Immune cells involved in muscle healing following implantation of biomaterial scaffold
Researchers from Johns Hopkins and the Kennedy Krieger Institute (both MD, USA) have observed immune system cells to direct healing of mouse muscle wounds when paired with biologic scaffolding for support. The findings add to growing evidence that the immune system is key to initiating healing after injury, and can be aided by biomaterial scaffolds designed to partner it.
“In previous research, we’ve seen different immune system responses to the same biomaterial implanted in different tissues or environments, and that got us interested in how biomaterials might stimulate the immune system to promote regeneration,” explained last author Jennifer Elisseeff (Johns Hopkins University School of Medicine). “We still have a lot to learn, but this study is a step toward designing materials to elicit a beneficial immune response.”
In this study, researchers surgically removed thigh muscle from mice and implanted scaffolds known to promote healing in animals. After one week, wound sites with scaffolds were observed to have more white blood cells than wounds without scaffolds. Many of the white cells were found to be producing interleukin-4, frequently produced by type 2 helper T cells. When the procedure was repeated in mice genetically modified to lack T cells, increased interleukin production was not observed and healing was impaired versus normal mice. Further investigation suggested that the type 2 helper T cells were both activating and training macrophages at the wound site.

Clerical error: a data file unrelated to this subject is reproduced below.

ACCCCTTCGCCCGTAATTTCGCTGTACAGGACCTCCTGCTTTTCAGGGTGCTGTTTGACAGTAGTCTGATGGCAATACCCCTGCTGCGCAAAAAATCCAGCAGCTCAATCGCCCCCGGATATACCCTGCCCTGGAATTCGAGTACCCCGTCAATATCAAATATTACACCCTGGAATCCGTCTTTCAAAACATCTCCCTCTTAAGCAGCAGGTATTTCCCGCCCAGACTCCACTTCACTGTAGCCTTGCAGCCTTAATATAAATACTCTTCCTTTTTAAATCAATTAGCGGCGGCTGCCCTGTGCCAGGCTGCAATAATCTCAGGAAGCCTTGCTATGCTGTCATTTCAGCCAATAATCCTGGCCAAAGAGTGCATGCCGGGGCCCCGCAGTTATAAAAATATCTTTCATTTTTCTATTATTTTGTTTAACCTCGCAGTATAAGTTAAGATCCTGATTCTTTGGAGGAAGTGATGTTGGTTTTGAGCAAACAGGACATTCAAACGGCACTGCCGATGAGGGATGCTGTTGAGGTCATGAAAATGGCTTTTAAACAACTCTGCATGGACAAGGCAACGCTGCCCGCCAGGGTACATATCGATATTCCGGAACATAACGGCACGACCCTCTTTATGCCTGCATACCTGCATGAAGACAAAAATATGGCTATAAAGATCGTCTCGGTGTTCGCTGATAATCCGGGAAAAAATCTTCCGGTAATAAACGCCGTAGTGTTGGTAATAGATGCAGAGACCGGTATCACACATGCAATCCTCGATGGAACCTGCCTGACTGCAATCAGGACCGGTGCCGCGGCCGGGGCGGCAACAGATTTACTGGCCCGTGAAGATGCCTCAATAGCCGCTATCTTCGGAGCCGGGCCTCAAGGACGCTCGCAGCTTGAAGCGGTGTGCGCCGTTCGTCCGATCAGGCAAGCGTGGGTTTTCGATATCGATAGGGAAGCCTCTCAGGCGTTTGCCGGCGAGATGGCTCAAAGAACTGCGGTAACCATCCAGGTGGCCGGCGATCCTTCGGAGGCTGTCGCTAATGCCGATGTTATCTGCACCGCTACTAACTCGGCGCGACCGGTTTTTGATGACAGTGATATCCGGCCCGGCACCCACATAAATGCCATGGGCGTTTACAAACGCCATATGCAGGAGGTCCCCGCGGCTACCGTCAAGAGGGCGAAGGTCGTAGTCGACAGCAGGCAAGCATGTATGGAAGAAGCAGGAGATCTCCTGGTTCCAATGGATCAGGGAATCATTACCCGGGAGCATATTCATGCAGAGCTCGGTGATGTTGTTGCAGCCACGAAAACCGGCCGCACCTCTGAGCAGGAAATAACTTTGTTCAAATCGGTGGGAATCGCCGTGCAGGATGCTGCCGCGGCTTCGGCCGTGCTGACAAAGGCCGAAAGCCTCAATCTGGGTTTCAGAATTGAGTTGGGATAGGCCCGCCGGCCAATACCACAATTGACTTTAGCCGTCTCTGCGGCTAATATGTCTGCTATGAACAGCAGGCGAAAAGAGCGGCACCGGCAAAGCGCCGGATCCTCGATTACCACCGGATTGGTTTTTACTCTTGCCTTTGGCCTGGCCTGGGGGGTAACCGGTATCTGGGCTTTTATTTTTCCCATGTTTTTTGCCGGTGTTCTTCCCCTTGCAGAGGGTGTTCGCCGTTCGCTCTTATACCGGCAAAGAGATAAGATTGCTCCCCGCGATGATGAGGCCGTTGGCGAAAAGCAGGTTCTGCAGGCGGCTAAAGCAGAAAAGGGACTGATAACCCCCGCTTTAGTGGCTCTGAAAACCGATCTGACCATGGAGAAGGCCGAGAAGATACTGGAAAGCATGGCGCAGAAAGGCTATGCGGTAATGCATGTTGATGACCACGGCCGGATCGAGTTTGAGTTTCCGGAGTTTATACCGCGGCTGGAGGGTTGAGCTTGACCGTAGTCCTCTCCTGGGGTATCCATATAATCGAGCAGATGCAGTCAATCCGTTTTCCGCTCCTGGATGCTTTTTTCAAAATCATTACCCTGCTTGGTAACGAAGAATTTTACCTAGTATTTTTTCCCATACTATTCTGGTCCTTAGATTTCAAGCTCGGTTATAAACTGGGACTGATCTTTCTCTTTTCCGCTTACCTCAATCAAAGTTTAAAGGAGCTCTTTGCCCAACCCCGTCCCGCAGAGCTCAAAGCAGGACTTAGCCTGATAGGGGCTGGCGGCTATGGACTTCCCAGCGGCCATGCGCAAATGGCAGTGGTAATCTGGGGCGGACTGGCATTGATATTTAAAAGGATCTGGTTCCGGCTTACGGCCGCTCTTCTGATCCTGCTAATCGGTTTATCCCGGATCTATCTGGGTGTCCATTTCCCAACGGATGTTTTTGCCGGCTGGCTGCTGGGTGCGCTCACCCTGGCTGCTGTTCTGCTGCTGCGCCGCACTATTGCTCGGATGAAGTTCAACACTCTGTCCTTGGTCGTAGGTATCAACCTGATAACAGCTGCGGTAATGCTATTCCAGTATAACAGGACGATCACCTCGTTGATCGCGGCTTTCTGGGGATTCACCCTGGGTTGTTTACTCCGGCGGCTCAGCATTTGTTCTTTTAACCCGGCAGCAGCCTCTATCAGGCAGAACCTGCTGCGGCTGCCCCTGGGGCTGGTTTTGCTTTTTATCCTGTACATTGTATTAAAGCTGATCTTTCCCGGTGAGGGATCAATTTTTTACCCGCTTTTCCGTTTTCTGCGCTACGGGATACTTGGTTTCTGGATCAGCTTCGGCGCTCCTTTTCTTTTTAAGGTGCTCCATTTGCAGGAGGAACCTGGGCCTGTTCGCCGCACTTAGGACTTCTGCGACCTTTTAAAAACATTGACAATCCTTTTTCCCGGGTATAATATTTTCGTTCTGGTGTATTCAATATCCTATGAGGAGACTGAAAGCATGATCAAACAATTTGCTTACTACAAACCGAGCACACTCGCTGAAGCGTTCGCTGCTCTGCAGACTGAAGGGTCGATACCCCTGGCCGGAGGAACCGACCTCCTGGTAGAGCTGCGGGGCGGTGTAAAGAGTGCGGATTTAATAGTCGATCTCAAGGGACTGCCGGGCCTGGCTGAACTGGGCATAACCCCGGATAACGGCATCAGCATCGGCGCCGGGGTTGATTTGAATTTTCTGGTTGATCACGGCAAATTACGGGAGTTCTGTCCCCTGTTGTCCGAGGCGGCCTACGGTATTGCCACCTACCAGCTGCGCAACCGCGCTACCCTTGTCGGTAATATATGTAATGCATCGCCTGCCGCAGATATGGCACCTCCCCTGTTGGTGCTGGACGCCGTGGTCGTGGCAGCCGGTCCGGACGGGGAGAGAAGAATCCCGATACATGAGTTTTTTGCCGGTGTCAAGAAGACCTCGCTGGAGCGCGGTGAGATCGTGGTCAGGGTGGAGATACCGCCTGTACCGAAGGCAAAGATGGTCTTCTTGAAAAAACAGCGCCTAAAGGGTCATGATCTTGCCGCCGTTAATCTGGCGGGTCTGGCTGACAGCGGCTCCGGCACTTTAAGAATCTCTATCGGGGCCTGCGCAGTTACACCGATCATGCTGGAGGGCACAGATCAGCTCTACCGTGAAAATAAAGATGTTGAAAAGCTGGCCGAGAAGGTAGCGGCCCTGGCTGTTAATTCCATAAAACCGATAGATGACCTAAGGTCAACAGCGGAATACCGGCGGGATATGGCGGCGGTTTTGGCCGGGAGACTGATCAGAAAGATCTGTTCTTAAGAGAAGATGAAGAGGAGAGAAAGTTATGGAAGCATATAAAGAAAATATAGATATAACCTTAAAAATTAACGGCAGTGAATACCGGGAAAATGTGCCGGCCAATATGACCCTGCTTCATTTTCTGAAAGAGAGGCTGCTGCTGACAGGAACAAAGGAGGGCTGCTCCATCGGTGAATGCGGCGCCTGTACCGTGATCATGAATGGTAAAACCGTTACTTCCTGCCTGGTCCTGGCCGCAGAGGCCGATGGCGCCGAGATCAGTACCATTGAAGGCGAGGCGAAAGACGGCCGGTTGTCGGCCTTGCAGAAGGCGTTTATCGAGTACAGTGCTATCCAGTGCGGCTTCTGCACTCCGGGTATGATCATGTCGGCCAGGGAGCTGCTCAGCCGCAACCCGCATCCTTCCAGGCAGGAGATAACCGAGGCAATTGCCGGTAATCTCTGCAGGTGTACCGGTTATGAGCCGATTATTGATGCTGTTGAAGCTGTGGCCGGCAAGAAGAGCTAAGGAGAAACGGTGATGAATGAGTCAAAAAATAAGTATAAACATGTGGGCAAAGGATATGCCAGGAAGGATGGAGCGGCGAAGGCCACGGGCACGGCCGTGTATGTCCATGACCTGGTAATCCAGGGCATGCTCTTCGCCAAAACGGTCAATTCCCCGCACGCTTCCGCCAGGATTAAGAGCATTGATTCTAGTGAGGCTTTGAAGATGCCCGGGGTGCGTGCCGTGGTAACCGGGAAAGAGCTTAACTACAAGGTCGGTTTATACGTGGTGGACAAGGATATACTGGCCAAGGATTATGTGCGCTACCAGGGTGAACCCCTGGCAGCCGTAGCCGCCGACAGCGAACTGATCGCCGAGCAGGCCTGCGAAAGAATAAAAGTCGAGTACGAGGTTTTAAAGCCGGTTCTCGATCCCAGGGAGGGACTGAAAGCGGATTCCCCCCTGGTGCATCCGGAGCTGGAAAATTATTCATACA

It is clear from these findings that we still have much to learn about how immune cells respond to the biomaterials used in scaffolds and their potential exploitation in wound healing — an area the team will continue to investigate.
Written by Hannah Wilson
Source: EurekAlert press release www.eurekalert.org/pub_releases/2016-04/jhm-ttc041316.php